Seville Estate The Barber Chardonnay 2015
Try pairing this wine with white meats and seafood.
Critical AcclaimAll Vintages
Now grandson Dylan McMahon is at the helm as winemaker and the wines have never been stronger. Seville Estate continues to fashion dry, austere, mineral and acid driven Chardonnay, along with structured, herbal and spice laden Pinot Noir's and Shiraz.Yarra.
As the most important area of wine production in Victoria today, the Yarra Valley is most popular for Pinot Noir and Chardonnay, which account for over half of vineyard acreage. A gentle, rolling and rural region alongside the Margaret River, the Yarra Valley has a cool maritime climate with a lengthy growing season, perfect for these cool-climate varieties.
Two styles of Pinot Noir are possible here. The warmer Lower Yarra Valley with sandy, loam soils, produces plush and fruity Pinot Noir while the cooler, higher-elevation Upper Yarra Valley with soils of young red basalt, produces more angular and mineral-driven Pinot Noir.
Yarra Valley Chardonnay is among the best in Australia. To preserve the floral aromatics and fresh citrus flavors for which this area’s Chardonnay is so appreciated, time in barrel is restrained (though barrel fermentation is common). The best Yarra Valley Chardonnays display brilliant acidity, leesy characteristics, citrus, stone fruit and flavors of ginger and spice.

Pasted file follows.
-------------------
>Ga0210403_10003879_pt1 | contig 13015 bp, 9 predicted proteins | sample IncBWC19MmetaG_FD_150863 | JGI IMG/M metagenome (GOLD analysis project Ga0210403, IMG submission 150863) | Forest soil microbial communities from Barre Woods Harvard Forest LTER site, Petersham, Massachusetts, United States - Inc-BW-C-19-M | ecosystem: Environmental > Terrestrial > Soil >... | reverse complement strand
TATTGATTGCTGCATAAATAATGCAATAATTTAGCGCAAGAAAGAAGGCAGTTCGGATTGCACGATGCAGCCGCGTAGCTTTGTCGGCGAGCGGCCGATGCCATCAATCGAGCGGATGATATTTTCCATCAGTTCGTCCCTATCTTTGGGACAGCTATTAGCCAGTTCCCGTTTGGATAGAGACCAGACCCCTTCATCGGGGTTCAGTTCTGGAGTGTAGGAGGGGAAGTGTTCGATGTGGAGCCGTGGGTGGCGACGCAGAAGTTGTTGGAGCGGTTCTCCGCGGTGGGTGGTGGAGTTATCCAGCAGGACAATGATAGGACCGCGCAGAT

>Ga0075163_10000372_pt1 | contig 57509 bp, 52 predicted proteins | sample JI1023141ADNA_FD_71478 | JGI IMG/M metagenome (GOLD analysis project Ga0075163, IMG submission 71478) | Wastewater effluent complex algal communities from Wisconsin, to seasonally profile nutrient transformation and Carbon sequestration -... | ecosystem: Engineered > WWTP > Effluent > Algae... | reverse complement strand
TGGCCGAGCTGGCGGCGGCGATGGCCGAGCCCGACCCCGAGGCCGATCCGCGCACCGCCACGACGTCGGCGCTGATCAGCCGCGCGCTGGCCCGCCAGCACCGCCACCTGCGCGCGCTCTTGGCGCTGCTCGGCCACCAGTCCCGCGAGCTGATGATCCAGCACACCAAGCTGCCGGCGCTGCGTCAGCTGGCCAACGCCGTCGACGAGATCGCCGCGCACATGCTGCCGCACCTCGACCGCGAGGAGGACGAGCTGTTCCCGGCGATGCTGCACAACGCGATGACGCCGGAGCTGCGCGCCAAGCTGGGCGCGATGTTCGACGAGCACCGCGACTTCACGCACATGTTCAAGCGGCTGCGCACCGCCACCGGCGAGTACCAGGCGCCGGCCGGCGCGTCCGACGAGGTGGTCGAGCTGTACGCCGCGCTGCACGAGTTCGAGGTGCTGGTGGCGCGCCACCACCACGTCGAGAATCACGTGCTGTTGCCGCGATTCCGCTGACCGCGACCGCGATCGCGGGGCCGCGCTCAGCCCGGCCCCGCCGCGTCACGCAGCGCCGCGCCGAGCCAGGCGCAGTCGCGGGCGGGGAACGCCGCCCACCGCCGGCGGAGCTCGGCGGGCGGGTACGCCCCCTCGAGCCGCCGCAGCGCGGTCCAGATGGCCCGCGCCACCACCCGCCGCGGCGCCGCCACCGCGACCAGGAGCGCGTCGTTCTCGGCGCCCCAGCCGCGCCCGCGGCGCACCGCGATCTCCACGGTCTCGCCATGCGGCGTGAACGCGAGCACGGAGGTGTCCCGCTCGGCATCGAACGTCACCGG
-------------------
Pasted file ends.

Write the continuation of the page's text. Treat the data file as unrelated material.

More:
One of the most popular and versatile white wine grapes, Chardonnay offers a wide range of flavors and styles depending on where it is grown and how it is made. While practically every country in the wine producing world grows it, Chardonnay from its Burgundian homeland produces some of the most remarkable and longest lived examples. As far as cellar potential, white Burgundy rivals the world’s other age-worthy whites like Riesling or botrytized Semillon. California is Chardonnay’s second most important home, where both oaky, buttery styles and leaner, European-inspired wines enjoy great popularity. Oregon, Australia and South America are also significant producers of Chardonnay.
In the Glass
When planted on cool sites, Chardonnay flavors tend towards grapefruit, lemon zest, green apple, celery leaf and wet flint, while warmer locations coax out richer, more tropical flavors of melon, peach and pineapple. Oak can add notes of vanilla, coconut and spice, while malolactic fermentation imparts a soft and creamy texture.
Chardonnay is as versatile at the table as it is in the vineyard. The crisp, clean, Chablis-like styles go well with flaky white fish with herbs, scallops, turkey breast and soft cheeses. Richer Chardonnays marry well with lobster, crab, salmon, roasted chicken and creamy sauces.
Since the 1990s, big, oaky, buttery Chardonnays from California have enjoyed explosive popularity. More recently, the pendulum has begun to swing in the opposite direction, towards a clean, crisp style that rarely utilizes new oak. In Burgundy, the subregion of Chablis, while typically employing the use of older oak barrels, produces a similar bright and acid-driven style. Anyone who doesn't like oaky Chardonnay would likely enjoy its lighter style.